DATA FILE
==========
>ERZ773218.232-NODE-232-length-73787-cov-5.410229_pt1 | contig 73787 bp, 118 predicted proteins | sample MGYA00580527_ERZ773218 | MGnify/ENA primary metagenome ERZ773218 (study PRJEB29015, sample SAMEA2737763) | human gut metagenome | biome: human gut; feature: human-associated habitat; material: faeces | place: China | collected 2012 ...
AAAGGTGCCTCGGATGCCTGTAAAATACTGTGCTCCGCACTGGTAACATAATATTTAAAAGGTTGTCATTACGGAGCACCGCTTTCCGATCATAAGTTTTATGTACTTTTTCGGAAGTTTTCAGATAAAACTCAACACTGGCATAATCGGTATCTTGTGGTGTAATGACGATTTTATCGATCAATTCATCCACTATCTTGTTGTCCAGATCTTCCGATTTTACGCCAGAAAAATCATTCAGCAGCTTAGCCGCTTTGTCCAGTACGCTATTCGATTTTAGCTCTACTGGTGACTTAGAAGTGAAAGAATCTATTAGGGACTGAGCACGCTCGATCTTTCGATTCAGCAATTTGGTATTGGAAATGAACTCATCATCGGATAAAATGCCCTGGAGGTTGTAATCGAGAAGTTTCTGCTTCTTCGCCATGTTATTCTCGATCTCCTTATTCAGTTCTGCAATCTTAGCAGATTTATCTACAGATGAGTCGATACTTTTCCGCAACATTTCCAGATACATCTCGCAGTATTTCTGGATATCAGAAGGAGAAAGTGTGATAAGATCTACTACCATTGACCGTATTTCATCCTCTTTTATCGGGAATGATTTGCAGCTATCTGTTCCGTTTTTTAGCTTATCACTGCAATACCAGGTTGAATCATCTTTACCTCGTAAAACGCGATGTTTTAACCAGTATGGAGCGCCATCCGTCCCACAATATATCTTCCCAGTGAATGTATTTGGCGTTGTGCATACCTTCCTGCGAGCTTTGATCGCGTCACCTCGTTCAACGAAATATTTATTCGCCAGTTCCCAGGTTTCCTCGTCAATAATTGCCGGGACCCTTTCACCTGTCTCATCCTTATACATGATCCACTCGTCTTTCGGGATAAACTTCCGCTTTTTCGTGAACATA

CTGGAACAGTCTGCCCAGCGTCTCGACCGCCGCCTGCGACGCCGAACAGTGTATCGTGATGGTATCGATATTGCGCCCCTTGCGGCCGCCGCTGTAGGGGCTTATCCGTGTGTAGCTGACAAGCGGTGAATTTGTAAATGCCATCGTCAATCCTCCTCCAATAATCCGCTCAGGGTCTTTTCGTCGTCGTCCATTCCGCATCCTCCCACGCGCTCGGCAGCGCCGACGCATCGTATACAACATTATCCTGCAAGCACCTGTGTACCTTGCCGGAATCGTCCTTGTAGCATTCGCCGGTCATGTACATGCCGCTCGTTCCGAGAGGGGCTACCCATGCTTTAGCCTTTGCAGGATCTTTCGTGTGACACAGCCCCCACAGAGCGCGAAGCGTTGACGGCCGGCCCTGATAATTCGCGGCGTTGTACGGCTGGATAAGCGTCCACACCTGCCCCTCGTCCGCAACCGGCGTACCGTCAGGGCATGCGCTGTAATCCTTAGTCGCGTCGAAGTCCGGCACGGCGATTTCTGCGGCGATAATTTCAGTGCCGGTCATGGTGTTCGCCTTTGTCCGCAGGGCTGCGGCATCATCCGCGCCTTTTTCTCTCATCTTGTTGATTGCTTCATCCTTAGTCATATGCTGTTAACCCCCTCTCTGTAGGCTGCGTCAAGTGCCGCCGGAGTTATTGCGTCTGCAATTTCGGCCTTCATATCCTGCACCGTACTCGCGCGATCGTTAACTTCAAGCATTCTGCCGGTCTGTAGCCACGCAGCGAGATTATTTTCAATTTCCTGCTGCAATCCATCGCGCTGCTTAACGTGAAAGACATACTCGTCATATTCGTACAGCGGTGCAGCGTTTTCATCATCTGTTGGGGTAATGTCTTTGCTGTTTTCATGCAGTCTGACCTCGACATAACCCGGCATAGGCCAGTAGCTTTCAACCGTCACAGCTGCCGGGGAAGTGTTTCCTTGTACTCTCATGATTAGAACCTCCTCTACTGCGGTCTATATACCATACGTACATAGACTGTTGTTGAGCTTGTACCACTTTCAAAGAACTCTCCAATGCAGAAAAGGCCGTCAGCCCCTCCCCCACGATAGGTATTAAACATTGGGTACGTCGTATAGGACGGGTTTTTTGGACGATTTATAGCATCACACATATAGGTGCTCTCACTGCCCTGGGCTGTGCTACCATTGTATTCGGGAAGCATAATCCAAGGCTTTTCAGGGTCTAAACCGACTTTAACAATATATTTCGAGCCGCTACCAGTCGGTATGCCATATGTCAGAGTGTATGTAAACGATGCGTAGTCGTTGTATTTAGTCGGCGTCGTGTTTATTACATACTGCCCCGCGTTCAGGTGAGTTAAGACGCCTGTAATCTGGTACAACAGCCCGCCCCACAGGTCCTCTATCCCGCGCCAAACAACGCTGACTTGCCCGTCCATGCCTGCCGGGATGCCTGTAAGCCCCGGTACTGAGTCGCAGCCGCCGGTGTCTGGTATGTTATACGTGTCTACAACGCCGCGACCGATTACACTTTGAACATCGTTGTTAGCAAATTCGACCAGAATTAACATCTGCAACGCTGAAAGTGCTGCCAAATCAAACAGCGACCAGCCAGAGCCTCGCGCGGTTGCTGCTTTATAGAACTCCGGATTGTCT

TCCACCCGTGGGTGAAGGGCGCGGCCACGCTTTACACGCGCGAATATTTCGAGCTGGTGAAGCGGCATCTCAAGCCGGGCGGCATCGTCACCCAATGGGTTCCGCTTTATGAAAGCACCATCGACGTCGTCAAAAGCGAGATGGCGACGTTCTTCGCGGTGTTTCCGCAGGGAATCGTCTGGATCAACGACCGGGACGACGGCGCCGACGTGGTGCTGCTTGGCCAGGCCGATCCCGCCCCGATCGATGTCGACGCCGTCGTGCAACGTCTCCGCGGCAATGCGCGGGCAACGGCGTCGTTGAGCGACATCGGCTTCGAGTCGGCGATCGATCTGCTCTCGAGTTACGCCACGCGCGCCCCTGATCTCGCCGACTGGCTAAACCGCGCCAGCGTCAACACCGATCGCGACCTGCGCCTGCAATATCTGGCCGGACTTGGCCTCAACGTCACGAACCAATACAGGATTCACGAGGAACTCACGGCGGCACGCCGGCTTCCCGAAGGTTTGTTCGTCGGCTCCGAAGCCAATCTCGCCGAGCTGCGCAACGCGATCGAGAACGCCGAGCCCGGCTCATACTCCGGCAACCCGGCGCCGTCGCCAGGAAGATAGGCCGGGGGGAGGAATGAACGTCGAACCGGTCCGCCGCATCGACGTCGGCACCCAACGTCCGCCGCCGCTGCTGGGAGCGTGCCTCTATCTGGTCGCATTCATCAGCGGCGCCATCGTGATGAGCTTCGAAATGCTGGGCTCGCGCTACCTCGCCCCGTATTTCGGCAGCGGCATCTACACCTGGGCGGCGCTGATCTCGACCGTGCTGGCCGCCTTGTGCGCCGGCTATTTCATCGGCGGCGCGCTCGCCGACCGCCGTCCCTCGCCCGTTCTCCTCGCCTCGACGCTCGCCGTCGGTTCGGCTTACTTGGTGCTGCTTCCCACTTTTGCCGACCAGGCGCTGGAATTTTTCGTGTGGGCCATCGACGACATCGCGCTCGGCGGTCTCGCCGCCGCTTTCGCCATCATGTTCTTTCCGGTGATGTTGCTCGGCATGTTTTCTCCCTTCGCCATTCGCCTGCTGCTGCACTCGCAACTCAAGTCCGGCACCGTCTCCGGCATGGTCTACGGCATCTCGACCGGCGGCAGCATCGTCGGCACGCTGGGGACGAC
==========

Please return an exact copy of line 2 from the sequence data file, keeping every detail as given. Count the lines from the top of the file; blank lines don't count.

AAAGGTGCCTCGGATGCCTGTAAAATACTGTGCTCCGCACTGGTAACATAATATTTAAAAGGTTGTCATTACGGAGCACCGCTTTCCGATCATAAGTTTTATGTACTTTTTCGGAAGTTTTCAGATAAAACTCAACACTGGCATAATCGGTATCTTGTGGTGTAATGACGATTTTATCGATCAATTCATCCACTATCTTGTTGTCCAGATCTTCCGATTTTACGCCAGAAAAATCATTCAGCAGCTTAGCCGCTTTGTCCAGTACGCTATTCGATTTTAGCTCTACTGGTGACTTAGAAGTGAAAGAATCTATTAGGGACTGAGCACGCTCGATCTTTCGATTCAGCAATTTGGTATTGGAAATGAACTCATCATCGGATAAAATGCCCTGGAGGTTGTAATCGAGAAGTTTCTGCTTCTTCGCCATGTTATTCTCGATCTCCTTATTCAGTTCTGCAATCTTAGCAGATTTATCTACAGATGAGTCGATACTTTTCCGCAACATTTCCAGATACATCTCGCAGTATTTCTGGATATCAGAAGGAGAAAGTGTGATAAGATCTACTACCATTGACCGTATTTCATCCTCTTTTATCGGGAATGATTTGCAGCTATCTGTTCCGTTTTTTAGCTTATCACTGCAATACCAGGTTGAATCATCTTTACCTCGTAAAACGCGATGTTTTAACCAGTATGGAGCGCCATCCGTCCCACAATATATCTTCCCAGTGAATGTATTTGGCGTTGTGCATACCTTCCTGCGAGCTTTGATCGCGTCACCTCGTTCAACGAAATATTTATTCGCCAGTTCCCAGGTTTCCTCGTCAATAATTGCCGGGACCCTTTCACCTGTCTCATCCTTATACATGATCCACTCGTCTTTCGGGATAAACTTCCGCTTTTTCGTGAACATA